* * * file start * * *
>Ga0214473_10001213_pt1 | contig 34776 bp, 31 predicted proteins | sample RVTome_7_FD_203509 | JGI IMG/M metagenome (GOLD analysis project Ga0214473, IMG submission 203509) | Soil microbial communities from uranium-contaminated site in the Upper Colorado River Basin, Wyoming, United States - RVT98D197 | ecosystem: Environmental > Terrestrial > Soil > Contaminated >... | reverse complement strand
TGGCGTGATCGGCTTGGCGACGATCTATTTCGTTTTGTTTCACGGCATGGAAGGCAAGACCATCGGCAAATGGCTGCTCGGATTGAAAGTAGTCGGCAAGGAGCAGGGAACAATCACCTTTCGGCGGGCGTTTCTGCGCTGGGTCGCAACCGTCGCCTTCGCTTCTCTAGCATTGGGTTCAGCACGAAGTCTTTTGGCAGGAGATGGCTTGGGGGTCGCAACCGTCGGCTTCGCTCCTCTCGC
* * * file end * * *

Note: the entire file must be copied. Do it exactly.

>Ga0214473_10001213_pt1 | contig 34776 bp, 31 predicted proteins | sample RVTome_7_FD_203509 | JGI IMG/M metagenome (GOLD analysis project Ga0214473, IMG submission 203509) | Soil microbial communities from uranium-contaminated site in the Upper Colorado River Basin, Wyoming, United States - RVT98D197 | ecosystem: Environmental > Terrestrial > Soil > Contaminated >... | reverse complement strand
TGGCGTGATCGGCTTGGCGACGATCTATTTCGTTTTGTTTCACGGCATGGAAGGCAAGACCATCGGCAAATGGCTGCTCGGATTGAAAGTAGTCGGCAAGGAGCAGGGAACAATCACCTTTCGGCGGGCGTTTCTGCGCTGGGTCGCAACCGTCGCCTTCGCTTCTCTAGCATTGGGTTCAGCACGAAGTCTTTTGGCAGGAGATGGCTTGGGGGTCGCAACCGTCGGCTTCGCTCCTCTCGC